Here is a sneak peek at one of four maps by Susan Spittle that will appear in my next book, Trippin’ Through My Sixties, coming soon to Amazon. Click on the title to get the best view.
Here is a sneak peek at one of four maps by Susan Spittle that appear in my next book, Trippin’ Through My 60s, coming soon to Amazon. Click on the title to get the best view.
What if the world wide web disappeared? And all its data on every device was gone? Your bank accounts. The power grid. Medical records. Everything online. Backups erased. No way to bring any of it back.
In The President is Missing, President Jonathan Duncan goes undercover in a desperate attempt to save the world from cyberterrorists.
Impossible? In Bill Clinton’s and James Patterson’s thriller, the plot has enough plausibility to make the book a page turner.
The former president created the leader he wished he could be. War hero. James Bond-like tactician. A man who could not be distracted from his purpose.
Duncan battles the death of his wife, a nagging disease, and a speaker of the House who plots to have him removed from office. The Russians are bad guys and the plot involves the Saudi royal family. There is also an enemy within, a traitor in the president’s inner circle.
If you are a James Patterson fan, you will recognize the storytelling style. I was drawn to the idea that the president of the United States could transform himself into an unrecognizable character who could use his or her talents to do good outside of the political world.
A president by day. A superhero by night?
Good fortune greeted us on Missouri’s Katy Trail today. After we rode our hybrids on the prettiest, most shaded section from Rocheport to McBaine and back, Katy granted us an exclusive interview.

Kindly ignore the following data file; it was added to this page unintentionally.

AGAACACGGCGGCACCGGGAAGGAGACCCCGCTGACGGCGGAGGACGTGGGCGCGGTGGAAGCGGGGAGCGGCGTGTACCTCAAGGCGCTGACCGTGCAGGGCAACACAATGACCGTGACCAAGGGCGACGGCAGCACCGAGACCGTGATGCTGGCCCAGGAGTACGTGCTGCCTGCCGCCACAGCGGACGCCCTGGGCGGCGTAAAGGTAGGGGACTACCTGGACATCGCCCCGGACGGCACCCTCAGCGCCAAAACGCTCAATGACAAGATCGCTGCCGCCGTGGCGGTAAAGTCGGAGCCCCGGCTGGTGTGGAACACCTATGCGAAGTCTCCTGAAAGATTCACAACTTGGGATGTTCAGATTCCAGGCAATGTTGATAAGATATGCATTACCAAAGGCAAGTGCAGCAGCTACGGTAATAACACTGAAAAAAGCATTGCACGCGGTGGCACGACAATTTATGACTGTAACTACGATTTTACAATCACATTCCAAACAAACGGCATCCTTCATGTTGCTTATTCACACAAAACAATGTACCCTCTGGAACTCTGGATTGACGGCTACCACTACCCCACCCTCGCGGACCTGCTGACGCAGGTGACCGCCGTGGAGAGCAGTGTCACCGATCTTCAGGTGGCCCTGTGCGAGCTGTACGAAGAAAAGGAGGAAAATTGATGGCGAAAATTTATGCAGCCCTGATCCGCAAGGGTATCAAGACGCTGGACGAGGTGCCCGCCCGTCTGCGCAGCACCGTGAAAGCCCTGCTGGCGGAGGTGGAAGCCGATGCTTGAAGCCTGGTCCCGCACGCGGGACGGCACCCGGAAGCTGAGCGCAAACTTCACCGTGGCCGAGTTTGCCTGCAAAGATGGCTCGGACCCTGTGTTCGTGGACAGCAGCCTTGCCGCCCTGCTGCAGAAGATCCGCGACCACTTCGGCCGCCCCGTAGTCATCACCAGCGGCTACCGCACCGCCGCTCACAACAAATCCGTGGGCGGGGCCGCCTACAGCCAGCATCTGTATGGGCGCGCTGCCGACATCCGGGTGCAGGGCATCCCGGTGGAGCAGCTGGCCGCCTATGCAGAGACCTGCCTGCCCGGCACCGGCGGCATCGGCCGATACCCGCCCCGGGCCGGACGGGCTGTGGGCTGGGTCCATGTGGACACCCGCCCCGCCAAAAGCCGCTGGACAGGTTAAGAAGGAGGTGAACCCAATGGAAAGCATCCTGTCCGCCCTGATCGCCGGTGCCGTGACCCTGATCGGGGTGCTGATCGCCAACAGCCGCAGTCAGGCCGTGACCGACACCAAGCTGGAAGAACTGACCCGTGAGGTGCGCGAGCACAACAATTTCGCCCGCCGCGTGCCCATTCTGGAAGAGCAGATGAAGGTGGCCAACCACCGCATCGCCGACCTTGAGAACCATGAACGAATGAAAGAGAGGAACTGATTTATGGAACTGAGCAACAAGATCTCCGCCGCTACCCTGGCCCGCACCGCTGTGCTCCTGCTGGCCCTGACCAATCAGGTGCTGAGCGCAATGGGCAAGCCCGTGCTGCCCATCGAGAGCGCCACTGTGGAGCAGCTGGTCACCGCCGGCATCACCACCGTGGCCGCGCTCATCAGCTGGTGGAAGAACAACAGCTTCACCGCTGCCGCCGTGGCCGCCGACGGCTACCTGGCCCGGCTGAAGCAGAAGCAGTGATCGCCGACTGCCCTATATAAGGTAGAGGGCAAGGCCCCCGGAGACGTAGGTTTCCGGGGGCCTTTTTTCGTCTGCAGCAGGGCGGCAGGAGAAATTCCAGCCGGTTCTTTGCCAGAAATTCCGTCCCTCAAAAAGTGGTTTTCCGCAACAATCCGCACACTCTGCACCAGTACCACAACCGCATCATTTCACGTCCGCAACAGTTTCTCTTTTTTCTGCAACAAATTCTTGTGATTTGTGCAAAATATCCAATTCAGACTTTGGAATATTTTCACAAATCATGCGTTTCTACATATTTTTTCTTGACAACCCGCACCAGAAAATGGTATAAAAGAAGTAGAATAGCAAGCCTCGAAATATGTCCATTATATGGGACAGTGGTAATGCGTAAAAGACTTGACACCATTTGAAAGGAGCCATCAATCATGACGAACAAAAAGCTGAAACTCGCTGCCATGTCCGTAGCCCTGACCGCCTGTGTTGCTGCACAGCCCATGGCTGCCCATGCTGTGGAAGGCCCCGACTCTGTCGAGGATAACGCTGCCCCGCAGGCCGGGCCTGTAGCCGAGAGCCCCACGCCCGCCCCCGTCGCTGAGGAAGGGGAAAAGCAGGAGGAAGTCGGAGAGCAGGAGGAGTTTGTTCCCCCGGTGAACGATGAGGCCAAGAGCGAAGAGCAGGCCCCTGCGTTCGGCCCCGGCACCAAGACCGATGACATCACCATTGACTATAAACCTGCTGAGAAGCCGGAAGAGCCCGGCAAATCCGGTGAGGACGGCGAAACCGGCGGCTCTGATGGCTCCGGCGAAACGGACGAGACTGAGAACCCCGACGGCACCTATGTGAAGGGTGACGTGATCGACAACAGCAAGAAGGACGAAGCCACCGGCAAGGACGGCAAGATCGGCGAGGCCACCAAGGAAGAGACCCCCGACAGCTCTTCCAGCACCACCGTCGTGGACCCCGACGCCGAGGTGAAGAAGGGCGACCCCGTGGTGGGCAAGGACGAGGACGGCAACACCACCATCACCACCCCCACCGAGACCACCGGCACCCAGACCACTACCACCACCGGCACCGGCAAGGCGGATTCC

Question: How did you get your name?
Katy: I wish it was more romantic, but I am named after the stock exchange symbol of the former Missouri-Kansas-Texas railroad. It was KT. Hope you like it!
Q: How long are you?
A: 240 miles. I am the longest hiking, biking and equestrian trail in the United States.
Q: What is your favorite part of being a trail?
A: Fame. People from all over the world come to see me. It all started when I was inducted into the Rail Trail Hall of Fame.
Q: How can people meet you?
A: Easy. I almost stretch across the entire state. I start in Machens and go west to Clinton. But some people first see me in Clinton. People also meet me at 26 trailheads.
Q: Could I share a compliment?
A: Why sure.
Q: You may be mostly compact rock, but you are almost as smooth as pavement.
A: Aw, thanks. Actually, I hear that even from riders with road bicycles. I think wider tires work better, though.
Katy: May I ask you a question?
Go right ahead.
Katy: What are your favorite things about me?
Let me think; there are so many. You are mostly level and there are great views of the Missouri River. You pass through places with food and rooms if I want to spend the night. I even passed a beer garden today.
Katy: Stop! You’re making me thirsty!
Previous rail-trail posts, with photos by Sue (as always):
Make Tracks on the Best Rail Trails in America. (Review of guidebook)